When it comes to health care reform, I’ve long held the view that we should let the states act as laboratories, experimenting with new and different approaches to health care financing, delivery and quality assurance. Now it seems that Wal-Mart views itself as one more such laboratory.
First it was promoting $4 generics, then it started offering more in the way of employee benefits (though it’s drawn a line in the sand on employment-based health insurance), and now it’s pushing a bold new PBM (pharmacy benefit manager) plan and getting directly into the retail clinic biz.
The PBM plan was predictably pooh-poohed by potential competitors.
The news came out today that Wal-Mart will be getting into the retail clinic biz directly, through alliances with local providers, rather than continuing to lease space to outside operators — one such operator suddenly closed up shop last week. Wal-Mart is looking at 2,000 clinics over the next 5-7 years. "The Clinic at Wal-Mart" will allow for greater standardization across all of these sites. I’ve discussed pros and cons of retail clinics in other posts.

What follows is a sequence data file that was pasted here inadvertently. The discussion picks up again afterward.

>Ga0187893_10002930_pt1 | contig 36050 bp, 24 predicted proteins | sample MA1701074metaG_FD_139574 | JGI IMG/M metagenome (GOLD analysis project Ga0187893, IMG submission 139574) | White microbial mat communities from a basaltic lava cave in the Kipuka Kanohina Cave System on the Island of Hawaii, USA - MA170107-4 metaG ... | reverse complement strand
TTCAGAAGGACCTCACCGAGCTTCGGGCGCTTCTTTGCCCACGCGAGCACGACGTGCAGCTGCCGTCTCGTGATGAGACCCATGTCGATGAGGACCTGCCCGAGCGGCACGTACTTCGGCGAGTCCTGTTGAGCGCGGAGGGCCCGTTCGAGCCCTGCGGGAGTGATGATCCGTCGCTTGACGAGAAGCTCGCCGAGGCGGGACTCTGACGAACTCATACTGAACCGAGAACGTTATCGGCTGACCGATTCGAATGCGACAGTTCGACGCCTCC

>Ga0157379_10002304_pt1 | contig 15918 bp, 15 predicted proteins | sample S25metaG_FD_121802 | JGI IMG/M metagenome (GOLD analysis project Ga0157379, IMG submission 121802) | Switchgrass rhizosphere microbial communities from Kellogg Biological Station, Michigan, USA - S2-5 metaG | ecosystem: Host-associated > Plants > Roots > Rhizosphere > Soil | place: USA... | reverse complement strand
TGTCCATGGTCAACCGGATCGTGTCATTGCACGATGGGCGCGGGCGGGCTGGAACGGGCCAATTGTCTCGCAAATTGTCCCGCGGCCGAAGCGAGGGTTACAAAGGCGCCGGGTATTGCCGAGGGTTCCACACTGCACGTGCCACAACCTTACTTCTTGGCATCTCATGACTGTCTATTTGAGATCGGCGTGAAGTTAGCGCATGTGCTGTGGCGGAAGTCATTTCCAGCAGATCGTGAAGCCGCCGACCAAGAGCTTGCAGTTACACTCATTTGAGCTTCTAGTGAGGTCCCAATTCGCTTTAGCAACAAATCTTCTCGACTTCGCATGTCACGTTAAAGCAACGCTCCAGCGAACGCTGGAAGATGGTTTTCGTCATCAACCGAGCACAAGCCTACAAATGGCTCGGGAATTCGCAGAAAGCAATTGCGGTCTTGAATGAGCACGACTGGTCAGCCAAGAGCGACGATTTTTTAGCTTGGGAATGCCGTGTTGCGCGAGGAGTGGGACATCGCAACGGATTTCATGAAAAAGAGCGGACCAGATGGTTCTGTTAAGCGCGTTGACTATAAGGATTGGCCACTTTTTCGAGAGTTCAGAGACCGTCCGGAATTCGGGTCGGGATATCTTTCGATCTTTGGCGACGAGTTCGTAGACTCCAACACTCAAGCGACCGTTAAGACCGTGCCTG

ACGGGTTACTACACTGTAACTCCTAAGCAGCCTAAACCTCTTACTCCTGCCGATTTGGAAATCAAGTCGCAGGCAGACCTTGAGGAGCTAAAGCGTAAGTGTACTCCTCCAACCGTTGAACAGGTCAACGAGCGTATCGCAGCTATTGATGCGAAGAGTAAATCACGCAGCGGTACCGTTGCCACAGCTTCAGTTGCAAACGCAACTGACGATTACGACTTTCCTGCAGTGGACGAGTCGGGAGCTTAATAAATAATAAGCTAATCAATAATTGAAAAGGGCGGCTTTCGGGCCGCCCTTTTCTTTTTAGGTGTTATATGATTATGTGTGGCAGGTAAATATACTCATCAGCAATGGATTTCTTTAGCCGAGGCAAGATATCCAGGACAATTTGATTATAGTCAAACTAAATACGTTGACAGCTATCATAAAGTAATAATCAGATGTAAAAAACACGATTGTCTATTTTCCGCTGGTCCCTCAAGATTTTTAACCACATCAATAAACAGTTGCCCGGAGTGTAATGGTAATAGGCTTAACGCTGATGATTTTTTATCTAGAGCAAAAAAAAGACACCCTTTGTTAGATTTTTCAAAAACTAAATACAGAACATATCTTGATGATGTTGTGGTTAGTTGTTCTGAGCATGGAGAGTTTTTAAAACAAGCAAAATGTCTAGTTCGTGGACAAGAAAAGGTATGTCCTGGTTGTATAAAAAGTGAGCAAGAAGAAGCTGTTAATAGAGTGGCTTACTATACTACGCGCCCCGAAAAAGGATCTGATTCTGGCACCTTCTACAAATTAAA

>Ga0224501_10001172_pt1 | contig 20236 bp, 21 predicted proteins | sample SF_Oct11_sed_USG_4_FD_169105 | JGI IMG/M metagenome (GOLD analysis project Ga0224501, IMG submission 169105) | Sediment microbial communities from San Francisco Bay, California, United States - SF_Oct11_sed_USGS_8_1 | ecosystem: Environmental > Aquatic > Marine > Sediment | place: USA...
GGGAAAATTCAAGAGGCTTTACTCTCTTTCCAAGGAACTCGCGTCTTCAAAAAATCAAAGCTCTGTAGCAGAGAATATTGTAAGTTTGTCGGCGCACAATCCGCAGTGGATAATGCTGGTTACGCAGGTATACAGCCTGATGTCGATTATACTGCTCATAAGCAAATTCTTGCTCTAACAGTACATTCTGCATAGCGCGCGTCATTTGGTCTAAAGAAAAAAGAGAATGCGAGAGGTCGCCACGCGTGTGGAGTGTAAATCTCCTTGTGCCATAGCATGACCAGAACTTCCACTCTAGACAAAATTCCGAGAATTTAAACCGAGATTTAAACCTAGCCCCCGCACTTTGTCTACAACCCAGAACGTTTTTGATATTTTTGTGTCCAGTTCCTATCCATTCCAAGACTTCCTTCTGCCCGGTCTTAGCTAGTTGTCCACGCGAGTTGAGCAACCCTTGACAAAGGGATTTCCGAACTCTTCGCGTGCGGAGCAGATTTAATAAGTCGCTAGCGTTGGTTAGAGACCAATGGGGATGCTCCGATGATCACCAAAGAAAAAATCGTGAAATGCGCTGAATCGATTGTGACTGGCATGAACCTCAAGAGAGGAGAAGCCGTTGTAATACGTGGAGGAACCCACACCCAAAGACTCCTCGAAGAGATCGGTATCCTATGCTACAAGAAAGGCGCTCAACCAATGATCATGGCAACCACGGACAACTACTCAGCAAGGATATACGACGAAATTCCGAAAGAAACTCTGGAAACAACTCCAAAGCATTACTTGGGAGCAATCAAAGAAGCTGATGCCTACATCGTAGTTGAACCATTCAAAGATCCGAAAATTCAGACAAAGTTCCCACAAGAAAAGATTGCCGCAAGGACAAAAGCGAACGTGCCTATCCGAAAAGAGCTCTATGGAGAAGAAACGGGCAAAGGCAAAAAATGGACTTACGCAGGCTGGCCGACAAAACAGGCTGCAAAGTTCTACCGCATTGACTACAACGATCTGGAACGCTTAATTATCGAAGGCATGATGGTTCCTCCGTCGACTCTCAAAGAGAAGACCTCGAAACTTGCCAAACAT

The common thread linking the PBM plan and the retail clinic plan is that Wal-Mart will seek to leverage its massive volume and is likely to outsource the guts of both operations. Not an unreasonable approach; and if costs are down and quality is high, then it’s win-win all around.